"It is not that far away," he said. "It's going to mean a lot when we get the crew assigned and we see them in training—we get that human face to this."
Before any of that, though, KSC Director Janet Petro said the Orion capsule from Artemis I needs to be brought back to Florida by truck, with an expected arrival at KSC's multi-payload processing facility by the end of December. There, remaining hazardous fluids will be removed and then post-launch work will begin in the new year.
"The teams will be opening up the hatch of the Orion and then once that's complete ... the moment of truth. They'll remove that heat shield and begin a really detailed inspection and assessment of how that heat shield performed during its reentry and recovery operation," she said.
Also teams will unload science payloads from the flight including the three mannequins that collected flight stress and radiation level data that will help with the spacesuit design. Then Orion will head to NASA's Glenn Research Center in Cleveland for acoustic and environmental testing.
NASA's Michelle Zahner, the Orion mission planning lead with the Vehicle Integration Office, said the focus for "several months" will be on pouring over Artemis I data to "really dissect it and understand the vehicle performance" before final work is signed off for Artemis II's Orion capsule.
"We did a lot of testing and analysis prior to the mission but nothing really compares to seeing the vehicle perform in the harsh space environment," she said of the capsule that flew 1.4 million miles as well as setting records for human-rated spacecraft for both the farthest distance flown from Earth at 268,000 miles and longest flight in space without docking with a space station. "We pushed the vehicle further than we probably would with crew on board. But through that we learned a lot we, learned that the vehicle is more robust than we thought in many areas."
The hardware for Artemis II is already in the works with the core stage nearly complete at NASA's Michoud Assembly Facility in New Orleans. It soon will be connected to the engine section with its four RS-25 engines, some of which previously flew on space shuttle missions, before being moved to Kennedy Space Center in 2023.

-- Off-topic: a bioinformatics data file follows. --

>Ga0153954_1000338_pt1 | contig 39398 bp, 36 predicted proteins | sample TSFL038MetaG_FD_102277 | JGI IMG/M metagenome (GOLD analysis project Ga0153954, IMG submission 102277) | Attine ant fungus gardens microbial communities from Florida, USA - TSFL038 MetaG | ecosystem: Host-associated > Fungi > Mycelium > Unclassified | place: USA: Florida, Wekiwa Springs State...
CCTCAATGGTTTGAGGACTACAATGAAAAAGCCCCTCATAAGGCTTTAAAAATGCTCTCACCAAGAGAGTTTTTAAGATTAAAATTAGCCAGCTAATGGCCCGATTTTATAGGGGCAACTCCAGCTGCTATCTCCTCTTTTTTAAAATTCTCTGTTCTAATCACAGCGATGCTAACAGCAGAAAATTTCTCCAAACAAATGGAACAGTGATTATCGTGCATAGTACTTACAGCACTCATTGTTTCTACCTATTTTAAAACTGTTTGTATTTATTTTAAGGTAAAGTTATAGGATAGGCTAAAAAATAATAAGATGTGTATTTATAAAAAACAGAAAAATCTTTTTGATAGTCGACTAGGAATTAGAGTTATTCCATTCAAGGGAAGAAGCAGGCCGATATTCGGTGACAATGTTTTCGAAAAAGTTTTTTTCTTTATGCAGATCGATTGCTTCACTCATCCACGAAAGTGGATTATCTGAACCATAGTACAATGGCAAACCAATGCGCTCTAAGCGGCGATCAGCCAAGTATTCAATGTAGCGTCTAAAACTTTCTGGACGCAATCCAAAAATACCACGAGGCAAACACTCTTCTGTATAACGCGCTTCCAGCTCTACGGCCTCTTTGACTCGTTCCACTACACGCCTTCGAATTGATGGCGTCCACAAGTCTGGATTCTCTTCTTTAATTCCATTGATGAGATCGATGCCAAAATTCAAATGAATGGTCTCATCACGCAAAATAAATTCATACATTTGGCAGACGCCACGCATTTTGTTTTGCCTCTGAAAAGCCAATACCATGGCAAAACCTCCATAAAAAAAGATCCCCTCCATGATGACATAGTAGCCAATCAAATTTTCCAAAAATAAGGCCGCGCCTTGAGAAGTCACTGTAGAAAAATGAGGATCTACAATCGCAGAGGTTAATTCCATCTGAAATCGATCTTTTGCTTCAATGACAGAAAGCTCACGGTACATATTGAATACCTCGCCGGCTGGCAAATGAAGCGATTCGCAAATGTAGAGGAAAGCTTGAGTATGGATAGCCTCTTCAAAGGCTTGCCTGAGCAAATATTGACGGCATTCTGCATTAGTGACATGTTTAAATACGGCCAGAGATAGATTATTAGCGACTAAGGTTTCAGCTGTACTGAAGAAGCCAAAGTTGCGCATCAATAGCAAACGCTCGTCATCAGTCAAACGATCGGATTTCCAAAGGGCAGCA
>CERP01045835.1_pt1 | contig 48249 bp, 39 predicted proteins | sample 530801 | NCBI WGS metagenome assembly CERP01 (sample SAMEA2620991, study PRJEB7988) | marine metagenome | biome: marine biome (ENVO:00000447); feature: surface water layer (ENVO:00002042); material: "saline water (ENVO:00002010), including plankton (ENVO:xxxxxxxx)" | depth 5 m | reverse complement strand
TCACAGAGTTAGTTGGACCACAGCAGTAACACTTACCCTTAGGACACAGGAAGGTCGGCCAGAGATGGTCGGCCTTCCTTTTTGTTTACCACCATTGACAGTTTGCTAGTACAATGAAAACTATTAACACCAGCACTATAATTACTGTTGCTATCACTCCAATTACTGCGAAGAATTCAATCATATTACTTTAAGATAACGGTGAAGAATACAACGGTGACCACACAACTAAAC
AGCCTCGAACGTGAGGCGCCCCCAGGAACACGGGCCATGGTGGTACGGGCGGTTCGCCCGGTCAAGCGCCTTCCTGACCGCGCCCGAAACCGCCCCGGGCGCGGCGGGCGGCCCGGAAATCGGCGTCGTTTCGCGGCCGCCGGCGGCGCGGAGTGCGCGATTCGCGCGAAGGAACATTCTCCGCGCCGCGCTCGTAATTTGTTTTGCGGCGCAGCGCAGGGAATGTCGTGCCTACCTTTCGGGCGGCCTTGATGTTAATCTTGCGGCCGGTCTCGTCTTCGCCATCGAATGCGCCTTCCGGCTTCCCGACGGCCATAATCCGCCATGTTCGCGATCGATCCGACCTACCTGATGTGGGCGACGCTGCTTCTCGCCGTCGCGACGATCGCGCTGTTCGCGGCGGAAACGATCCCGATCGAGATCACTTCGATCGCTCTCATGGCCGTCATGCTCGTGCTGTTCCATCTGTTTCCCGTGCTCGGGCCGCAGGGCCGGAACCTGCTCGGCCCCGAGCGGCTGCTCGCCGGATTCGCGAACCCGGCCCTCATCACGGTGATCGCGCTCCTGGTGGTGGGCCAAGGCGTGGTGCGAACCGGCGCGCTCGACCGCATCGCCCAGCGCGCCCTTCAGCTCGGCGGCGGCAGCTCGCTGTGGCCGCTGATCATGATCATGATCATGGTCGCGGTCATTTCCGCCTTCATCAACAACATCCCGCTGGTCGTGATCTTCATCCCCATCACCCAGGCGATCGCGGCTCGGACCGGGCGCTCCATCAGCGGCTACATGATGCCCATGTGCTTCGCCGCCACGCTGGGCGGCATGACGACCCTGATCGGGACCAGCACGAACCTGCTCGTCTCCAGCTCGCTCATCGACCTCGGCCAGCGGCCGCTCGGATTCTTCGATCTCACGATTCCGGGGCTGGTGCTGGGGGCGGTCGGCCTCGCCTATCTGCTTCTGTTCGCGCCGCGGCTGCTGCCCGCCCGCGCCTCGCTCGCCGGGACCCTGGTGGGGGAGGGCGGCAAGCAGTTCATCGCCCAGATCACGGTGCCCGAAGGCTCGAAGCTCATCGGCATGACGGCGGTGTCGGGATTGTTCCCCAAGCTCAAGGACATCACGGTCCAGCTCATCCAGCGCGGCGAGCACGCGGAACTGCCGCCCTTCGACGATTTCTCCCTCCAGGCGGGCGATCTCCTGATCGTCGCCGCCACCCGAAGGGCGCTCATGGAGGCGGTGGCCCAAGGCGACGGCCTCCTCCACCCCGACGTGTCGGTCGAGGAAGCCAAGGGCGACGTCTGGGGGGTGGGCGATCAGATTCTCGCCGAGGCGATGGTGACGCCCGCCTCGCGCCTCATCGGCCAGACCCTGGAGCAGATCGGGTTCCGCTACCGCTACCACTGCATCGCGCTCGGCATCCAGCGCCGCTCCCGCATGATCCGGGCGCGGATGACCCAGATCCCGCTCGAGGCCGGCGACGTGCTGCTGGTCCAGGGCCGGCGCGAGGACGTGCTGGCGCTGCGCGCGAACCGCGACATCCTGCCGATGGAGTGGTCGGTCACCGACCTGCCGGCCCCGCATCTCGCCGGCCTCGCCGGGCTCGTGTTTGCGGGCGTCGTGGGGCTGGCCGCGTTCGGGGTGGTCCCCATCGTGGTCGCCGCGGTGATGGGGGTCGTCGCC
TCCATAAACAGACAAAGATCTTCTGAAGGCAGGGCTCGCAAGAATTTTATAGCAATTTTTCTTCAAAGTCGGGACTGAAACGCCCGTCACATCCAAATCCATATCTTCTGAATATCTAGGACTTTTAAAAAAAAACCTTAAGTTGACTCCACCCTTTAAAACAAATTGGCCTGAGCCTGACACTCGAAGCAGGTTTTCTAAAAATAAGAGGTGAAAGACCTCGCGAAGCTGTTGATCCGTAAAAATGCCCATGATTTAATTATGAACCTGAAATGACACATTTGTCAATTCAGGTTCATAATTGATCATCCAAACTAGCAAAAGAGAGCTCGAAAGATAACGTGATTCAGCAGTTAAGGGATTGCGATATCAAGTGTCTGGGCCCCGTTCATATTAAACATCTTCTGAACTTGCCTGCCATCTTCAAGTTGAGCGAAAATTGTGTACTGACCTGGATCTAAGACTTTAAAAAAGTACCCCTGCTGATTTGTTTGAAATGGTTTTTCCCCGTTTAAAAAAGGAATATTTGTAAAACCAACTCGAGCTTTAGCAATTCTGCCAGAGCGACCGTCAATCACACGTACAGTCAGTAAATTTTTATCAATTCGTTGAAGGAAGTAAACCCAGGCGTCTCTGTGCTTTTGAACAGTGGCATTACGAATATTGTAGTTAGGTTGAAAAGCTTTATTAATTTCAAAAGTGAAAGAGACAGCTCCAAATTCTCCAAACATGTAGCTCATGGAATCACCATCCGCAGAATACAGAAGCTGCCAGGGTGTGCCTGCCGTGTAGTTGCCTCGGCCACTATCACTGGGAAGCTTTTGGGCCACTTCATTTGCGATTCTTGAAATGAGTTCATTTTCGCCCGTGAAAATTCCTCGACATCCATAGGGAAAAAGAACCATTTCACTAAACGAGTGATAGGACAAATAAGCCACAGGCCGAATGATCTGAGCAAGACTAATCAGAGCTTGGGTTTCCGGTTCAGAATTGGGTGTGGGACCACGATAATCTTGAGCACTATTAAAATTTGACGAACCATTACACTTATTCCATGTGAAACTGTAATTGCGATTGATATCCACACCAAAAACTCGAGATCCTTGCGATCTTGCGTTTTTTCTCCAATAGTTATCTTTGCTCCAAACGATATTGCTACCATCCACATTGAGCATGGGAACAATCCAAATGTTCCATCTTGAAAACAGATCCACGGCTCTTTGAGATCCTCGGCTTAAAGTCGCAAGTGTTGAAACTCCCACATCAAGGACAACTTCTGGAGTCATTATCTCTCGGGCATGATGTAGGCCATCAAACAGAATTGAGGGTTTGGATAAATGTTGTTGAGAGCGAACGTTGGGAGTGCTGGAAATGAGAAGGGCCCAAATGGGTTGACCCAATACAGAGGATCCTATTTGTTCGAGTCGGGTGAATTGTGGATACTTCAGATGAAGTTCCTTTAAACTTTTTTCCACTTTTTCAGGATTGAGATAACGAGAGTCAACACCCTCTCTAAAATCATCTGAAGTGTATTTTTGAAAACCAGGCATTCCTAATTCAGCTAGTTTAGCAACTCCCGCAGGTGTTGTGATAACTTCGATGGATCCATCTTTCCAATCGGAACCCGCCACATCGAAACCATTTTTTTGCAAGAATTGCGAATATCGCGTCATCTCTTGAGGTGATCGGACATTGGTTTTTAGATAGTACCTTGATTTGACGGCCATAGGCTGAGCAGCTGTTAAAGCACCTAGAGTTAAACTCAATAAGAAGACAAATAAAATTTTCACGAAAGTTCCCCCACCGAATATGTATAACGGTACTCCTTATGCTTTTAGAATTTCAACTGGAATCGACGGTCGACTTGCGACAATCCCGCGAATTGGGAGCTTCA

Both the Lockheed Martin-built Orion crew capsule for Artemis II and the European Space Agency-supplied service module are already at KSC as well, although some parts from Artemis I's Orion capsule will be transferred to the Artemis II capsule. Since it's going to carry crew, it needs to have its life support system green-lit along with other crew features such as monitors.
Also, all of the segments that will make up the two solid rocket boosters built by Northrop Grumman are ready in Utah awaiting a launch date so they can travel to KSC. At that point, the parts will be put together in the Vehicle Assembly Building.
And the gears keep cranking for future Artemis mission hardware, with plans already shifted so the most complicated part of the core stage—the engine section with its four RS-25 engines—will be assembled at KSC's Space Station Processing Facility starting with Artemis III. That section already arrived to Florida this past weekend.
Then final assembly of the engine section to the rest of the core stage will be done in the VAB's High Bay 2 down the line.
That clears up space in New Orleans to increase the speed with which Boeing can knock out core stages for future missions as well as begin construction on the Exploration Upper Stage section that will be used starting with Artemis IV. That's the stage that will have 100,000 pounds of thrust in space through four RL-10 engines, as opposed to the single RL-10 used on Artemis I, II and III.
This larger stage is capable of hauling significant hardware to the moon in addition to the Orion capsule including parts to the planned Gateway mini lunar space station.
"We are on the way," Cabana said. "We're going to get this one-year cadence eventually where we're doing this on an annual basis—this is our future."